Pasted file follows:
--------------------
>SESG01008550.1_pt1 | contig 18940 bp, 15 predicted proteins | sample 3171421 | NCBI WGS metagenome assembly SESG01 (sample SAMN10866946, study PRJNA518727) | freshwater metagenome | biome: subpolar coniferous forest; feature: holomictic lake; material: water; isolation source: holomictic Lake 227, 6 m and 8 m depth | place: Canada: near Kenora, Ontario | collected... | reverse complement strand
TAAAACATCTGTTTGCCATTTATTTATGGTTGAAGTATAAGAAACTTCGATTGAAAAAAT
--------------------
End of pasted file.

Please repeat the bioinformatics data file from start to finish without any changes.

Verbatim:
>SESG01008550.1_pt1 | contig 18940 bp, 15 predicted proteins | sample 3171421 | NCBI WGS metagenome assembly SESG01 (sample SAMN10866946, study PRJNA518727) | freshwater metagenome | biome: subpolar coniferous forest; feature: holomictic lake; material: water; isolation source: holomictic Lake 227, 6 m and 8 m depth | place: Canada: near Kenora, Ontario | collected... | reverse complement strand
TAAAACATCTGTTTGCCATTTATTTATGGTTGAAGTATAAGAAACTTCGATTGAAAAAAT